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For $r<1$ define $F(r)=\sum_{n\in\mathbb N}(-1)^nr^{2^n}$. Does $F$ have a limit as $r\nearrow 1$?

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Did you try to compute the series for fixed $r<1$? –  Rasmus Nov 22 '11 at 8:19
    
In order for the community to better assist you, it is helpful if you provide what you have tried so far and indicate precisely where you are having difficulties. –  Austin Mohr Nov 22 '11 at 8:19
    
I think it is not computable. Am I wrong? –  bx1 Nov 22 '11 at 8:20
    
I simply don't know how to approach the problem. –  bx1 Nov 22 '11 at 8:21
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Actually, the answer is 'no'. The High-Indice Theorem tells us that whenever $0 \leq n_0 < n_1 < n_2 < \cdots$ satisfies $n_{j+1}/n_{j} \geq \rho > 1$ for all $j$ for some constant $\rho$, then $\lim_{r\uparrow 1} \sum_{j=0}^{\infty} a_j r^{n_j} = A$ if and only if $\sum_{j=0}^{\infty} a_j = A$. In particular, since $\sum_{n=0}^{\infty} (-1)^n$ does not converge, neither is $\lim_{r\uparrow 1} F(r)$. –  sos440 Nov 22 '11 at 13:18
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2 Answers 2

Note that $$ F(r)=r-F(r^2)\tag{1} $$ Thus, if $a=\lim\limits_{r\to1^-}F(r)$ exists, then $$ a=\lim_{r\to1^-}F(r)=\lim_{r\to1^-}r-\lim_{r\to1^-}F(r^2)=1-a\tag{2} $$ Therefore, if the limit exists then it is $a=\frac{1}{2}$.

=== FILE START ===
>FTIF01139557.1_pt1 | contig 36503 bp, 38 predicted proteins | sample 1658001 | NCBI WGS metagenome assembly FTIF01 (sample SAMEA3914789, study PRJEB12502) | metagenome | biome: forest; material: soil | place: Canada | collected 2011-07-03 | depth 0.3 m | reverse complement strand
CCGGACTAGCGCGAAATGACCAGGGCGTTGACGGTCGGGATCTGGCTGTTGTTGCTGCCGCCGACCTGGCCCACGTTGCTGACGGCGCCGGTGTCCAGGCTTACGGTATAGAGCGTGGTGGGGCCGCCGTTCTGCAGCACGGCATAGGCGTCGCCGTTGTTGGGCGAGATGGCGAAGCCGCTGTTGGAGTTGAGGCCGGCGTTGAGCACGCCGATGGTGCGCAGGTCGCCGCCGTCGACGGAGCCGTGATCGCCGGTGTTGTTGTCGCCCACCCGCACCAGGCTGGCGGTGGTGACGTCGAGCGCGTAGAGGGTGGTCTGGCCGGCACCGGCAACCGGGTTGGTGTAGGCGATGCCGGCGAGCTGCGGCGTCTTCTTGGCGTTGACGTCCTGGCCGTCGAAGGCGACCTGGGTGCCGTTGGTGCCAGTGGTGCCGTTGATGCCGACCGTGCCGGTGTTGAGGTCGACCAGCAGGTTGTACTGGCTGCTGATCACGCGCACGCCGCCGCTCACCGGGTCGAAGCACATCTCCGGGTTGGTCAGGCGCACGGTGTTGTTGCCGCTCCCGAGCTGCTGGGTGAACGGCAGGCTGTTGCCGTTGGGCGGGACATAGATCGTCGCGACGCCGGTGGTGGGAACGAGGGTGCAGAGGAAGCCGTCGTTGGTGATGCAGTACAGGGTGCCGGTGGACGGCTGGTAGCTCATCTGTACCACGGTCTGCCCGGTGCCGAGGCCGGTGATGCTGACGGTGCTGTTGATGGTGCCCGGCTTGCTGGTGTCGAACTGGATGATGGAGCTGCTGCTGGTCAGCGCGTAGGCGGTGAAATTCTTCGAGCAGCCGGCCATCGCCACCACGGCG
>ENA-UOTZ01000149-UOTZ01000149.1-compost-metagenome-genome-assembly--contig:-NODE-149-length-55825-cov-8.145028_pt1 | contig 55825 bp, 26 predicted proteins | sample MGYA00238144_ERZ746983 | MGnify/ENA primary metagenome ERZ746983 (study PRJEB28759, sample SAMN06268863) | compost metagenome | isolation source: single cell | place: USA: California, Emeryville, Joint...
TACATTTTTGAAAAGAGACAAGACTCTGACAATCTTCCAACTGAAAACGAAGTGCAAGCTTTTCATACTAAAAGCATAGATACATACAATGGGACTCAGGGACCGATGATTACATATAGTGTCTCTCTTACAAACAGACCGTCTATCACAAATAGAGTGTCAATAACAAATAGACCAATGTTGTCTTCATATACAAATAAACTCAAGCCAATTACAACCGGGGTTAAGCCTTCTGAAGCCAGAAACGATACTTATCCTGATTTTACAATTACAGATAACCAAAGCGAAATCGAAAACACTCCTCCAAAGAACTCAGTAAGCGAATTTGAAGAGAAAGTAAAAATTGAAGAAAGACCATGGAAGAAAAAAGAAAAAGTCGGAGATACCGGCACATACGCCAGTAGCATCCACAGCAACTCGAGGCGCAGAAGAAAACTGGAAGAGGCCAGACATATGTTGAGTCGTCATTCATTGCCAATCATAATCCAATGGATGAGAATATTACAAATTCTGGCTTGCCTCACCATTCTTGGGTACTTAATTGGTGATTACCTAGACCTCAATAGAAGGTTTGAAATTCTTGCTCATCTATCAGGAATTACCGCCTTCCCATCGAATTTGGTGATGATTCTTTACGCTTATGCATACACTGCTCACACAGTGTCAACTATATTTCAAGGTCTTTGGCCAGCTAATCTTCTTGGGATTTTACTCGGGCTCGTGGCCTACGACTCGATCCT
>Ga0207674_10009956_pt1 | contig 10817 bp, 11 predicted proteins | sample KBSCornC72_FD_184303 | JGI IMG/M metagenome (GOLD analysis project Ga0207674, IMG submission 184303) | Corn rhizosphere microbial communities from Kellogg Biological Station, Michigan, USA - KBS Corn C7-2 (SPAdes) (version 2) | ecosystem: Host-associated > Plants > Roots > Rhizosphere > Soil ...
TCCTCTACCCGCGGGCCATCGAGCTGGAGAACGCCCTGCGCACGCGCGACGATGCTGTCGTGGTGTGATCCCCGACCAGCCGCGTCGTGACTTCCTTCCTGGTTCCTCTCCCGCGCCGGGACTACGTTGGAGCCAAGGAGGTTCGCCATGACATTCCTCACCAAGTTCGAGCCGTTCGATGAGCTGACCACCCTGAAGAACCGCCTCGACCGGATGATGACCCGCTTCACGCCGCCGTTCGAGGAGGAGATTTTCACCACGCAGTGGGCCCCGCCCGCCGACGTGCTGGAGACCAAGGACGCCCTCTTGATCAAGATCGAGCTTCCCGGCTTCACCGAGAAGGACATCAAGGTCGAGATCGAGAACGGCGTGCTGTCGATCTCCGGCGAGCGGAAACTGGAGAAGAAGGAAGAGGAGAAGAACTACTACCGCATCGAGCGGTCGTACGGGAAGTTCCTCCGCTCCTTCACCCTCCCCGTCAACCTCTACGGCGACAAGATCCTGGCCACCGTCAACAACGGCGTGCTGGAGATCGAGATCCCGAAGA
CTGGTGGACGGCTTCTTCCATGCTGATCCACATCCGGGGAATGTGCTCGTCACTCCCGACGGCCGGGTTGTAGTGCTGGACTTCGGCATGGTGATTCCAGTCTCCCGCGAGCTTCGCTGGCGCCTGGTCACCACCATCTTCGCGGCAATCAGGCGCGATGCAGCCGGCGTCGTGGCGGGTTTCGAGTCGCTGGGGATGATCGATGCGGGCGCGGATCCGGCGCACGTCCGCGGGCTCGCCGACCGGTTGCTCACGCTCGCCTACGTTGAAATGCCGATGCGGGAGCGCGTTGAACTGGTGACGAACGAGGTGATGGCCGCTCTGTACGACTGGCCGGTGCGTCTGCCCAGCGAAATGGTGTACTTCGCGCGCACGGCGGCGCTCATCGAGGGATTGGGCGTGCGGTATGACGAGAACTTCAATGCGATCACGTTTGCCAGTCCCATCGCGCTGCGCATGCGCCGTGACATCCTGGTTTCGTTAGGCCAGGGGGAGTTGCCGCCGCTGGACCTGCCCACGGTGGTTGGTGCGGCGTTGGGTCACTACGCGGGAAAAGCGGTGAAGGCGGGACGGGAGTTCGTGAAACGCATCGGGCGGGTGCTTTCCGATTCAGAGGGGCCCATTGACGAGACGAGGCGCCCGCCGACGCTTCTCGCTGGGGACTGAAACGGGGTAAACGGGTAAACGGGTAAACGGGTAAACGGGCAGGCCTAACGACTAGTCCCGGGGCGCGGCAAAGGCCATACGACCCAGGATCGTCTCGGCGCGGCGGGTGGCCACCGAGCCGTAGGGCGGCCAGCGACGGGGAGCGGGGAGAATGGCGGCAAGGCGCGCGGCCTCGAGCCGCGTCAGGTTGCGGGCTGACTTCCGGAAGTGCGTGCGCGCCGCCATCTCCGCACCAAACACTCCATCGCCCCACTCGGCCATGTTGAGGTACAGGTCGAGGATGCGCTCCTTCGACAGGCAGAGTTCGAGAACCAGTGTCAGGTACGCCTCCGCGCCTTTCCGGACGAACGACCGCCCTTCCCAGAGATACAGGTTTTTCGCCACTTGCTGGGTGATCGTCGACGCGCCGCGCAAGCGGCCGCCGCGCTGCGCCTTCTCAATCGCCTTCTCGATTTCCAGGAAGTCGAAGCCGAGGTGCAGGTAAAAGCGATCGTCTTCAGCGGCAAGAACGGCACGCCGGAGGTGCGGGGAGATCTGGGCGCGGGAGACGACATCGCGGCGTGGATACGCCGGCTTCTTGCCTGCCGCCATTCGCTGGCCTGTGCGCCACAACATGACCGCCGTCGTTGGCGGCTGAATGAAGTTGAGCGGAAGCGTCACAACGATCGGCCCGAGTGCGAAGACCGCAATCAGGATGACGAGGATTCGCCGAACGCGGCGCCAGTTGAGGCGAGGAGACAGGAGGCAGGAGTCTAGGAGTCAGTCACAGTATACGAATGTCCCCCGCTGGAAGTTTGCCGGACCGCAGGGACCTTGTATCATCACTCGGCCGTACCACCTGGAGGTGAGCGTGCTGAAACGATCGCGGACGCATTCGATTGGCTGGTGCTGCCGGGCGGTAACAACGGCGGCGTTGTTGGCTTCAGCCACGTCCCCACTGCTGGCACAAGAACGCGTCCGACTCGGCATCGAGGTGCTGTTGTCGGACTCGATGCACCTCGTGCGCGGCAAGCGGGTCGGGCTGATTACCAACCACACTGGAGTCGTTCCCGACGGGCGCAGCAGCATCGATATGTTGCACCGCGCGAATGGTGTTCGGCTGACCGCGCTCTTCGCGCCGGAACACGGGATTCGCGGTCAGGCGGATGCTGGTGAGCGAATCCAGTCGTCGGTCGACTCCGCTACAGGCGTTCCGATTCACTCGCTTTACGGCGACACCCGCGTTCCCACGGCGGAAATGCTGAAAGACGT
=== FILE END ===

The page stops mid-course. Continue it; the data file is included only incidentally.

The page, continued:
Applying equation $(1)$ twice, we get $$ F(r)=r-r^2+F(r^4)\tag{3} $$ As $r\to1$, $(3)$ indicates $F$ tends toward being periodic in $-\log(-\log(r))$ with period $\log(4)$. Note that as $r\to1^-$, $-\log(-\log(r))\to\infty$. $F(r)$ is the sum of the lengths of the intervals in the following animation

enter image description here

The value of the sum oscillates between $0.49728$ and $0.50272$ over each period. Therefore, $\lim\limits_{r\to1^-}F(r)$ does not exist.

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What does it mean for a function to tend toward being periodic? –  Did Nov 24 '11 at 15:48
    
@Didier: Let $t=-\log(\log(r))$ and define $G(t) = F(\exp(-\exp(-t)))$; i.e. $G(t)=F(r)$. Then, equation $(3)$ becomes $$G(t)=\left(e^{-e^{-t}}-e^{-e^{-t+\log(2)}}\right)+G(t-\log(4))$$ and as $t\to\infty$, $e^{-e^{-t}}-e^{-e^{-t+\log(2)}}\to0$. In other words, $$\lim_{t\to\infty}G(t)-G(t-\log(4))=0$$ That is the sort of almost periodicity I was meaning. –  robjohn Nov 24 '11 at 17:19
    
In this sense, every function with a finite limit at infinity tends toward being periodic... –  Did Nov 24 '11 at 21:24
    
Yes, every function with a finite limit at infinity would tend toward being a constant function (and constant functions are indeed periodic). However, my statement is attempting to describe how the limit fails to exist. $F$ oscillates between $0.49728$ and $0.50272$ infinitely often as $r\to1^-$. –  robjohn Nov 25 '11 at 9:46
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My question was connected with this one. Namely, consider the sequence $(1, -1, -1, 1, 1, 1, 1, -1, \dots)$, where $(-1)^{k}$ stands for indices from $2^{k-1}$ to $2^k-1$. The Cesaro means can easily be calculated and they don't have a limit. The function $F$ here corresponds to the Abel means, and the equivalence of these summation methods for the bounded sequence implies that the Abel means diverge, too.

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